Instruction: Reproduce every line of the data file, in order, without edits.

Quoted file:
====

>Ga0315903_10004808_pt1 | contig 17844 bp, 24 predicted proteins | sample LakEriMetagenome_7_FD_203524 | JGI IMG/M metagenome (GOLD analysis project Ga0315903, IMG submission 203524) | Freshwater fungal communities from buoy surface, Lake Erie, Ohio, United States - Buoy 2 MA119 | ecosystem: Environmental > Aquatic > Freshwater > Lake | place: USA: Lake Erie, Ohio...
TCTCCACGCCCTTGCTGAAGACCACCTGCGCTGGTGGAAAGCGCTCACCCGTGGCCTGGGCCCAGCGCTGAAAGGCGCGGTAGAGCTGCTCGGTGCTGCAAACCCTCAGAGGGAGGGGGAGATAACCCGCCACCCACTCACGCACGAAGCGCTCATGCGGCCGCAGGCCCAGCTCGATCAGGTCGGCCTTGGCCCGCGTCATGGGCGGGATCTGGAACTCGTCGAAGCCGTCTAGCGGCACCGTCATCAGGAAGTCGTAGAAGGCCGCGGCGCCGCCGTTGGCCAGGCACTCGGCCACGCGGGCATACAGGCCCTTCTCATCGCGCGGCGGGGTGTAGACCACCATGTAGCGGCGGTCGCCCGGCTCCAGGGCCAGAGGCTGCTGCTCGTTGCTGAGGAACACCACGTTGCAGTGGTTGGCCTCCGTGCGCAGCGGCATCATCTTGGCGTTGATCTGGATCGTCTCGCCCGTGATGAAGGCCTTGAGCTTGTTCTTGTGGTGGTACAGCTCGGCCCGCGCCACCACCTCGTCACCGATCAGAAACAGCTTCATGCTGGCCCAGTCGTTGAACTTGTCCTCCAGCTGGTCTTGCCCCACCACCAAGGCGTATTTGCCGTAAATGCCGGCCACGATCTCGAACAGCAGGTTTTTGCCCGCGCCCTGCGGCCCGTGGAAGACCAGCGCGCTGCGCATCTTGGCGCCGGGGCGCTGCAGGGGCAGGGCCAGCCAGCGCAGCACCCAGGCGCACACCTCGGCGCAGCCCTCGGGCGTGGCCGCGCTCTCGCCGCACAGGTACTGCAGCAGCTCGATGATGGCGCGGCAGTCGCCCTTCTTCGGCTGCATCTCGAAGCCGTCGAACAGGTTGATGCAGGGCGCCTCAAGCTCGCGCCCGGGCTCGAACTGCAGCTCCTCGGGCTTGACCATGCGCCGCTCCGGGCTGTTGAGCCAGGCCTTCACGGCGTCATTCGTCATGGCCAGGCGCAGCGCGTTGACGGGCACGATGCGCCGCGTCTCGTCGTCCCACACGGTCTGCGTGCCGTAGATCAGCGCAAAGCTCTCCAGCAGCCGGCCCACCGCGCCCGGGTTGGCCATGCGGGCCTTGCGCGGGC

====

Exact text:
>Ga0315903_10004808_pt1 | contig 17844 bp, 24 predicted proteins | sample LakEriMetagenome_7_FD_203524 | JGI IMG/M metagenome (GOLD analysis project Ga0315903, IMG submission 203524) | Freshwater fungal communities from buoy surface, Lake Erie, Ohio, United States - Buoy 2 MA119 | ecosystem: Environmental > Aquatic > Freshwater > Lake | place: USA: Lake Erie, Ohio...
TCTCCACGCCCTTGCTGAAGACCACCTGCGCTGGTGGAAAGCGCTCACCCGTGGCCTGGGCCCAGCGCTGAAAGGCGCGGTAGAGCTGCTCGGTGCTGCAAACCCTCAGAGGGAGGGGGAGATAACCCGCCACCCACTCACGCACGAAGCGCTCATGCGGCCGCAGGCCCAGCTCGATCAGGTCGGCCTTGGCCCGCGTCATGGGCGGGATCTGGAACTCGTCGAAGCCGTCTAGCGGCACCGTCATCAGGAAGTCGTAGAAGGCCGCGGCGCCGCCGTTGGCCAGGCACTCGGCCACGCGGGCATACAGGCCCTTCTCATCGCGCGGCGGGGTGTAGACCACCATGTAGCGGCGGTCGCCCGGCTCCAGGGCCAGAGGCTGCTGCTCGTTGCTGAGGAACACCACGTTGCAGTGGTTGGCCTCCGTGCGCAGCGGCATCATCTTGGCGTTGATCTGGATCGTCTCGCCCGTGATGAAGGCCTTGAGCTTGTTCTTGTGGTGGTACAGCTCGGCCCGCGCCACCACCTCGTCACCGATCAGAAACAGCTTCATGCTGGCCCAGTCGTTGAACTTGTCCTCCAGCTGGTCTTGCCCCACCACCAAGGCGTATTTGCCGTAAATGCCGGCCACGATCTCGAACAGCAGGTTTTTGCCCGCGCCCTGCGGCCCGTGGAAGACCAGCGCGCTGCGCATCTTGGCGCCGGGGCGCTGCAGGGGCAGGGCCAGCCAGCGCAGCACCCAGGCGCACACCTCGGCGCAGCCCTCGGGCGTGGCCGCGCTCTCGCCGCACAGGTACTGCAGCAGCTCGATGATGGCGCGGCAGTCGCCCTTCTTCGGCTGCATCTCGAAGCCGTCGAACAGGTTGATGCAGGGCGCCTCAAGCTCGCGCCCGGGCTCGAACTGCAGCTCCTCGGGCTTGACCATGCGCCGCTCCGGGCTGTTGAGCCAGGCCTTCACGGCGTCATTCGTCATGGCCAGGCGCAGCGCGTTGACGGGCACGATGCGCCGCGTCTCGTCGTCCCACACGGTCTGCGTGCCGTAGATCAGCGCAAAGCTCTCCAGCAGCCGGCCCACCGCGCCCGGGTTGGCCATGCGGGCCTTGCGCGGGC